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What's so good?
By sweeney kovar | Sep 11, 2011 | Total plays: 30,127

Myth building is never a tidy endeavor. The process can be messy, offensive, inconvenient, impractical and strange. But a myth can maintain longer and stronger than anything tangible. What the fuck does that have to do with anything? Well, it has everything to do with NoYork!, Los Angeleno Blu's highly anticipated solo LP.



Since 2007, Azulito has bore the cross of "real hip hop" for a generation of young yet jaded hip-hop heads. They've projected their every want and desire for the genre onto the thin, six-foot-something MC and he has taken every opportunity given to reciprocate with some seriously strange fruit. The lo-fi, melancholic love-letter of HerFavouriteColo(u)r was a challenge for most listeners when he originally released it for free on his MySpace in 2008. His increasingly ramble-heavy verses and affinity for muddy mixes on his recent Jesus project garnered a few befuddled reactions. But NoYork! was supposed to be it: the album that was to be released on Warner Bros and cement Blu as the new voice of West Coast hip hop.

Then Blu started selling the album at Rock The Bells earlier this month. Unceremoniously, NoYork! was soon available on your favorite file-hosting website and the informal internet radio that is YouTube. The sound of the album was a complete departure from previous work, the closest released work that could compare being Blu's remix of Flying Lotus' GNG(BNG) from his Los Angeles LP. Exile has only one track on the album and it sounds nothing like their Below The Heavens work. The bulk of the production is handled by individuals associated with the Low End Theory sound and scene: Flying Lotus, Samiyam (who has the most production out of anyone on the project, to my personal delight), Daedelus, Dibiase, Devonwho and Knxwledge. Madlib and Shafiq Husayn are two other heavy LA producers that contribute.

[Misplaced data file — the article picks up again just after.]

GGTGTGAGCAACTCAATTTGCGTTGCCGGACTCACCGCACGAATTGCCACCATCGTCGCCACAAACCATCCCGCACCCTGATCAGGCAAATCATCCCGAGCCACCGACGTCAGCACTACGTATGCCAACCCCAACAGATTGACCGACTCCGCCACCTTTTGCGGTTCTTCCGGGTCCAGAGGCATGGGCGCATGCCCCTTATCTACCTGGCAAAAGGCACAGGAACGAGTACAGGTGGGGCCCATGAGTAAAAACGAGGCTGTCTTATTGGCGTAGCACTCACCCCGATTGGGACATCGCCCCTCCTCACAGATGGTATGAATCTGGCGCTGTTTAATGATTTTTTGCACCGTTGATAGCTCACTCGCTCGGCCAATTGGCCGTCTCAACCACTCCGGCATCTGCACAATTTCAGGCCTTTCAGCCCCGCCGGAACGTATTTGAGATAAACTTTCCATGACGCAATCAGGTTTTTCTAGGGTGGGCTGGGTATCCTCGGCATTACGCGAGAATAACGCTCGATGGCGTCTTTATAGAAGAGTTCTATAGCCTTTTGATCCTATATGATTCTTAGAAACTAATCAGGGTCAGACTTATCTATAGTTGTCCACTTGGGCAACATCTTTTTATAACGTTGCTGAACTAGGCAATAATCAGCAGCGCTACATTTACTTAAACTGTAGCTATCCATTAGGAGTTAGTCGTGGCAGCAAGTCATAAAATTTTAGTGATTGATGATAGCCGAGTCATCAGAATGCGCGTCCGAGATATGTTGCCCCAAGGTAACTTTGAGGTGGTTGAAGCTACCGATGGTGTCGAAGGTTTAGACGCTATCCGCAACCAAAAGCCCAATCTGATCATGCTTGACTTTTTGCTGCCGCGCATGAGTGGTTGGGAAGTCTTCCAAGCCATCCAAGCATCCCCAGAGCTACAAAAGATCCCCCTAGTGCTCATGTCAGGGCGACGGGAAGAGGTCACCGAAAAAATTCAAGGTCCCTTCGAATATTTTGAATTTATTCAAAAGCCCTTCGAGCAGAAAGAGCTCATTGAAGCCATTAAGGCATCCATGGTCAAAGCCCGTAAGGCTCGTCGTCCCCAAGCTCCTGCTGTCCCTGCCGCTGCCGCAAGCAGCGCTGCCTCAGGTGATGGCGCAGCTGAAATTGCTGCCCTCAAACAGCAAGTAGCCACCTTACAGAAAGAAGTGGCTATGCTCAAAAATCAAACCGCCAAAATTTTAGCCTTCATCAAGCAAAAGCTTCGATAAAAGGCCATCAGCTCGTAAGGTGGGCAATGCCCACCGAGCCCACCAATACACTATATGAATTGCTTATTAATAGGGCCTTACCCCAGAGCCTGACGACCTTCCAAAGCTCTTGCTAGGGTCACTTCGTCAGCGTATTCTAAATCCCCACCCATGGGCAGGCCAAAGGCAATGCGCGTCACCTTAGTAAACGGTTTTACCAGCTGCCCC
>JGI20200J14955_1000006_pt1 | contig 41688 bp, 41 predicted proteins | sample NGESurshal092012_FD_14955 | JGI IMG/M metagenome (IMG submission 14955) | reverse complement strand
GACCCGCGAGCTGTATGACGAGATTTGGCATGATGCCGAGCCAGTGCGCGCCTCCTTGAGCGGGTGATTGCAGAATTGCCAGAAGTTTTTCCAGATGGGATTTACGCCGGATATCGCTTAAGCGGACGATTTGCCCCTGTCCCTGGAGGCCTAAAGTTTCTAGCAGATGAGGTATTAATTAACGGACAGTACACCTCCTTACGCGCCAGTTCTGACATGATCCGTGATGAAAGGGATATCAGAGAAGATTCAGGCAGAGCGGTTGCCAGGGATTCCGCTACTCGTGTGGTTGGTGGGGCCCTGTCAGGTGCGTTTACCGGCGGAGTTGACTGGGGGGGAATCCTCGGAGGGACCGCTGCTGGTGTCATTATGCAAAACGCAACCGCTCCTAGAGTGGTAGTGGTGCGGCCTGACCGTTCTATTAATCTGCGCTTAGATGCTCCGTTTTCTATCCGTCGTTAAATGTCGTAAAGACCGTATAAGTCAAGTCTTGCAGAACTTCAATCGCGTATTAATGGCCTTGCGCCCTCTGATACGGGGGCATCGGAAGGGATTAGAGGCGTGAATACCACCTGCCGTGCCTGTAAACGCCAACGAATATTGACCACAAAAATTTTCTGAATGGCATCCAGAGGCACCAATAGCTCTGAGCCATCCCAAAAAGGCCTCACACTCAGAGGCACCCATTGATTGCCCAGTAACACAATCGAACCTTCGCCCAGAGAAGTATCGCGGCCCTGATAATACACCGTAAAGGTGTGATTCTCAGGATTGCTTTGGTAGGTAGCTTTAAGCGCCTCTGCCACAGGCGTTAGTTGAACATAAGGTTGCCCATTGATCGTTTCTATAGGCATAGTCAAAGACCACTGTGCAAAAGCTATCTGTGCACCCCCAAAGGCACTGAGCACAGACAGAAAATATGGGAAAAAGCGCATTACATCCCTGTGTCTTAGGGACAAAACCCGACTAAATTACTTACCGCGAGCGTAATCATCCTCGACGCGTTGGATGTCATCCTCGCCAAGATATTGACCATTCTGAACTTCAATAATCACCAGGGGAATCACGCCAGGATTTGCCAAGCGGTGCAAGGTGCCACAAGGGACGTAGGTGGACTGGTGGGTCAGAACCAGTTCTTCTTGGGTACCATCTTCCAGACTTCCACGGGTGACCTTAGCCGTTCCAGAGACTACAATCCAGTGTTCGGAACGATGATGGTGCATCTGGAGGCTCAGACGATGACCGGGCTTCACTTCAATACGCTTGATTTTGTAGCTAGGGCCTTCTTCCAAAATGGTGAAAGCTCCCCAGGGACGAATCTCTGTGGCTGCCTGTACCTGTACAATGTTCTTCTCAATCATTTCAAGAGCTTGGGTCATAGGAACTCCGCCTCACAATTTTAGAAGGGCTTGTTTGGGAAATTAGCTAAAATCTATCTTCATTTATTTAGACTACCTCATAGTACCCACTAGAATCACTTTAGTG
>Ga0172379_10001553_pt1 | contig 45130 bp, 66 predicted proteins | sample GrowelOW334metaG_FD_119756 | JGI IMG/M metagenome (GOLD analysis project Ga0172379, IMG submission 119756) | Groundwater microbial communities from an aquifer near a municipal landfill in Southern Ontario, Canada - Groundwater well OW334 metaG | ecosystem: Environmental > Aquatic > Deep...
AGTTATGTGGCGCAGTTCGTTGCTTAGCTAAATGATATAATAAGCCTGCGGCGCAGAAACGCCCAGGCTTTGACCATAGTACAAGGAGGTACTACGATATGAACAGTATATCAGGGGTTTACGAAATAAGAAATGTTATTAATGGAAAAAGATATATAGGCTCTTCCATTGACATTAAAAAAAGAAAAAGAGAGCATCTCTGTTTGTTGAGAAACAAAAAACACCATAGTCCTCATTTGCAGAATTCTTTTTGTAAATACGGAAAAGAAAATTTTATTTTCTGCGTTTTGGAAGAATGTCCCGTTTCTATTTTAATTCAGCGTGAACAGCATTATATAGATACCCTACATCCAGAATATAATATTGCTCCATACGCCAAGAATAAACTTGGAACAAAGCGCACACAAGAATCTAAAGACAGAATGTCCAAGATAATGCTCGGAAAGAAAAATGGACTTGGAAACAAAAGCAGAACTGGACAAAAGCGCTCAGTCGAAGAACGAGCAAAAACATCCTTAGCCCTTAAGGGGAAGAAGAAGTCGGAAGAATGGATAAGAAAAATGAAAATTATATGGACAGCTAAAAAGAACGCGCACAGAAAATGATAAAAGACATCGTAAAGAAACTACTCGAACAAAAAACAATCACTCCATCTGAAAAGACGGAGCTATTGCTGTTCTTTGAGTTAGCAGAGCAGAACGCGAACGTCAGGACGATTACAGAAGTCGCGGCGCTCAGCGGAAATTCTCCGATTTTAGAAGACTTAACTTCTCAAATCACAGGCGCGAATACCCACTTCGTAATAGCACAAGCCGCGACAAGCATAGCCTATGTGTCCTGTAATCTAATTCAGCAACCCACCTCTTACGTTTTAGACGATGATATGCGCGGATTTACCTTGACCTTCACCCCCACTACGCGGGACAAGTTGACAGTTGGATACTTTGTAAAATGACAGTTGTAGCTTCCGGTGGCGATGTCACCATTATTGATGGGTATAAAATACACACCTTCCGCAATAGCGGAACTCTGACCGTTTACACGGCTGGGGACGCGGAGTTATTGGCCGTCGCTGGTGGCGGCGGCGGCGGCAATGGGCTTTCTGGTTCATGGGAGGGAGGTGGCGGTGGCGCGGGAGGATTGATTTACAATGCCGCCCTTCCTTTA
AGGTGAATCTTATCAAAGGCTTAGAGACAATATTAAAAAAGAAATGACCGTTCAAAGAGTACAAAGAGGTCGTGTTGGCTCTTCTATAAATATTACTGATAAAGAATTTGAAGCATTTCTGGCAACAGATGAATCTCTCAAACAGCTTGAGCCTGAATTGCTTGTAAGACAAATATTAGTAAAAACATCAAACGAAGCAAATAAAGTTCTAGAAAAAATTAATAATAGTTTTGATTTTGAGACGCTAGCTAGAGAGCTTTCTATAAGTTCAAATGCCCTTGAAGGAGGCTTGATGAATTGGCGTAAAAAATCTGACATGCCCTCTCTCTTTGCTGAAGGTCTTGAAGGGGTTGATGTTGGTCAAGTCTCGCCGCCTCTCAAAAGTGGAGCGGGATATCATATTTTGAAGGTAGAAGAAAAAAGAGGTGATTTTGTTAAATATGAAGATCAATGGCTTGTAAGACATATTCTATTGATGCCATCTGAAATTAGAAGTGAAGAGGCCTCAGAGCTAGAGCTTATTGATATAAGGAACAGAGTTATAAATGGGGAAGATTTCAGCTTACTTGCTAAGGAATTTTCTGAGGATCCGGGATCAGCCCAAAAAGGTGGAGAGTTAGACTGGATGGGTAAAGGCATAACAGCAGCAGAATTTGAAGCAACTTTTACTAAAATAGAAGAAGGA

The result ostensibly depends on your perspective. To some ears, this is a sloppy mess of dissonance and highly articulate rambling, a glaring reminder that putting too many of your personal expectations on your heroes will only disappoint you. Most songs do not have a clear, linear narrative that even in previous so-called experimental projects (CRAC and Johnson&Jonson) were still present. Some songs feature a lone verse from Blu after 2 minutes of music and others have him only on the chorus. Blu's lyricism is simultaneously esoteric and astral, either subterranean or in the clouds, never quite rapping with both feet on the ground.

Then there will be those that see it differently, like yours truly. To us, all the above 'flaws' read as selling points. His surreal, dense lyricism is a breath of fresh air in contrast to the overly simplified, run-of-the-mill rhymes that fill most verses in 2011. On tracks like "My Sunshine" and "Spring Winter Summer Fall," this style can still evoke the same encouraging energy of his earlier work with Exile. The same approach also gives him the flexibility to craft a jagged narrative on "Keepushinn" bringing up memories of French new wave cinema. And just on the track before, "Jazzmen," he uses the same disjointed rhyming to spit an ode to Jazz pioneers in two verses. The production is a precise reflection of present-day Los Angeles. Blu had spoken to this in an interview sometime last year, saying he was specifically trying to capture the musical moment of today.

What many are taking from NoYork! is that their would-be favorite rapper went batshit, blew his chance at major label success and made an album basically for himself. What I see is a highly creative young Black man taking the reigns of his own legacy. He has professed his admiration for the jazz cats of old repeatedly and from that perspective one can start seeing something of a pattern, not necessarily in form but in spirit. Blu is very coyly and intelligently building his myth. All the eccentric behavior, avoided interviews and cryptic rhymes have a purpose. Many want Blu to be the new Nas when Blu seems to want to be the new Mingus. I'm sure future generations will appreciate.
sweeney kovar
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